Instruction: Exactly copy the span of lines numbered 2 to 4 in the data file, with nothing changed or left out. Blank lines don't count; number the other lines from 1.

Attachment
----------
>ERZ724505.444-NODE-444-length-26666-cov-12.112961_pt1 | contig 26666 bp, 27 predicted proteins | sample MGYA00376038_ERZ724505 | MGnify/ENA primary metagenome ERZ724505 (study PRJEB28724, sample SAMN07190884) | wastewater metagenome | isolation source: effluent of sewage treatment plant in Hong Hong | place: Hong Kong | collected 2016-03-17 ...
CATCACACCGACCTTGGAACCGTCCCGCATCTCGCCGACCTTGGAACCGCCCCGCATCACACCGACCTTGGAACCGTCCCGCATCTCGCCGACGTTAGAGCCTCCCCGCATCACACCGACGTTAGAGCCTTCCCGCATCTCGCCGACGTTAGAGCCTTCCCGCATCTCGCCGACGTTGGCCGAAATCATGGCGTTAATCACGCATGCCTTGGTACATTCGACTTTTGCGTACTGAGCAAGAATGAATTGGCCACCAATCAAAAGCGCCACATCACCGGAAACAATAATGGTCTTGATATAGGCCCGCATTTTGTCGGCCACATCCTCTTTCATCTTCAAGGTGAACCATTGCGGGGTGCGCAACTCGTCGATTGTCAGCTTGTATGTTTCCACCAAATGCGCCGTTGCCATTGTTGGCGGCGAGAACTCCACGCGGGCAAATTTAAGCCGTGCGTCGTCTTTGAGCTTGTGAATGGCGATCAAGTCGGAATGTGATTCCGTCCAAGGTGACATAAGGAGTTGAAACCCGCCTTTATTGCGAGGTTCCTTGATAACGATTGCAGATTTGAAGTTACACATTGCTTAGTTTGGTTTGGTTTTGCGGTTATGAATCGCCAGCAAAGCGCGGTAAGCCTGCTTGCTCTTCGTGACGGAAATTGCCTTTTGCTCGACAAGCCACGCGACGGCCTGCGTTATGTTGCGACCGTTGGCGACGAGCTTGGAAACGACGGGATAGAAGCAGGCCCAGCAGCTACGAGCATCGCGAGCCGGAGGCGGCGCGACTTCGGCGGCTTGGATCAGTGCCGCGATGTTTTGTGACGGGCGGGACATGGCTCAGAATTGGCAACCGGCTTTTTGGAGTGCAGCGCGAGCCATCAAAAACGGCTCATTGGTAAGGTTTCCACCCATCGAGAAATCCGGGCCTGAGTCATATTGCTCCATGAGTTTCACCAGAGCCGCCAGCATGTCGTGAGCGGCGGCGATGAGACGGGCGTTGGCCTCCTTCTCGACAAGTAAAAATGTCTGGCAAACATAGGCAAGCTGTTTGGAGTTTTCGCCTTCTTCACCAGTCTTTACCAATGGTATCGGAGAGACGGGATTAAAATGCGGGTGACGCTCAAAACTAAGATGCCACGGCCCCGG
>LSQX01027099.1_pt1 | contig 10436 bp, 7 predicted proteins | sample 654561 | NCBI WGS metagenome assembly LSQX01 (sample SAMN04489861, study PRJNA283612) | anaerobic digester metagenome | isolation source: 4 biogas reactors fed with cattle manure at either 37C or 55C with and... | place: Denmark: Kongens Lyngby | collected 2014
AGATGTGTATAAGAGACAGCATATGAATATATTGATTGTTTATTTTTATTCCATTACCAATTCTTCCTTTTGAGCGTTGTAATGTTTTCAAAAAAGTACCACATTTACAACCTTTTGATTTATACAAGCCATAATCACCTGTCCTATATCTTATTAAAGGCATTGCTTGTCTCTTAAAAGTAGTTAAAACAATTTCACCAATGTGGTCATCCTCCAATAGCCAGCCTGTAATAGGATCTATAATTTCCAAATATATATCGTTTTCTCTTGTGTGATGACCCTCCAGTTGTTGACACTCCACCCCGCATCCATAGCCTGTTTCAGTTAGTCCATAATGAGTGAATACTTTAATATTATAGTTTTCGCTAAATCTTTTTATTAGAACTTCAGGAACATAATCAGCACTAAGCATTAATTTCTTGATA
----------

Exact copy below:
CATCACACCGACCTTGGAACCGTCCCGCATCTCGCCGACCTTGGAACCGCCCCGCATCACACCGACCTTGGAACCGTCCCGCATCTCGCCGACGTTAGAGCCTCCCCGCATCACACCGACGTTAGAGCCTTCCCGCATCTCGCCGACGTTAGAGCCTTCCCGCATCTCGCCGACGTTGGCCGAAATCATGGCGTTAATCACGCATGCCTTGGTACATTCGACTTTTGCGTACTGAGCAAGAATGAATTGGCCACCAATCAAAAGCGCCACATCACCGGAAACAATAATGGTCTTGATATAGGCCCGCATTTTGTCGGCCACATCCTCTTTCATCTTCAAGGTGAACCATTGCGGGGTGCGCAACTCGTCGATTGTCAGCTTGTATGTTTCCACCAAATGCGCCGTTGCCATTGTTGGCGGCGAGAACTCCACGCGGGCAAATTTAAGCCGTGCGTCGTCTTTGAGCTTGTGAATGGCGATCAAGTCGGAATGTGATTCCGTCCAAGGTGACATAAGGAGTTGAAACCCGCCTTTATTGCGAGGTTCCTTGATAACGATTGCAGATTTGAAGTTACACATTGCTTAGTTTGGTTTGGTTTTGCGGTTATGAATCGCCAGCAAAGCGCGGTAAGCCTGCTTGCTCTTCGTGACGGAAATTGCCTTTTGCTCGACAAGCCACGCGACGGCCTGCGTTATGTTGCGACCGTTGGCGACGAGCTTGGAAACGACGGGATAGAAGCAGGCCCAGCAGCTACGAGCATCGCGAGCCGGAGGCGGCGCGACTTCGGCGGCTTGGATCAGTGCCGCGATGTTTTGTGACGGGCGGGACATGGCTCAGAATTGGCAACCGGCTTTTTGGAGTGCAGCGCGAGCCATCAAAAACGGCTCATTGGTAAGGTTTCCACCCATCGAGAAATCCGGGCCTGAGTCATATTGCTCCATGAGTTTCACCAGAGCCGCCAGCATGTCGTGAGCGGCGGCGATGAGACGGGCGTTGGCCTCCTTCTCGACAAGTAAAAATGTCTGGCAAACATAGGCAAGCTGTTTGGAGTTTTCGCCTTCTTCACCAGTCTTTACCAATGGTATCGGAGAGACGGGATTAAAATGCGGGTGACGCTCAAAACTAAGATGCCACGGCCCCGG
>LSQX01027099.1_pt1 | contig 10436 bp, 7 predicted proteins | sample 654561 | NCBI WGS metagenome assembly LSQX01 (sample SAMN04489861, study PRJNA283612) | anaerobic digester metagenome | isolation source: 4 biogas reactors fed with cattle manure at either 37C or 55C with and... | place: Denmark: Kongens Lyngby | collected 2014
AGATGTGTATAAGAGACAGCATATGAATATATTGATTGTTTATTTTTATTCCATTACCAATTCTTCCTTTTGAGCGTTGTAATGTTTTCAAAAAAGTACCACATTTACAACCTTTTGATTTATACAAGCCATAATCACCTGTCCTATATCTTATTAAAGGCATTGCTTGTCTCTTAAAAGTAGTTAAAACAATTTCACCAATGTGGTCATCCTCCAATAGCCAGCCTGTAATAGGATCTATAATTTCCAAATATATATCGTTTTCTCTTGTGTGATGACCCTCCAGTTGTTGACACTCCACCCCGCATCCATAGCCTGTTTCAGTTAGTCCATAATGAGTGAATACTTTAATATTATAGTTTTCGCTAAATCTTTTTATTAGAACTTCAGGAACATAATCAGCACTAAGCATTAATTTCTTGATA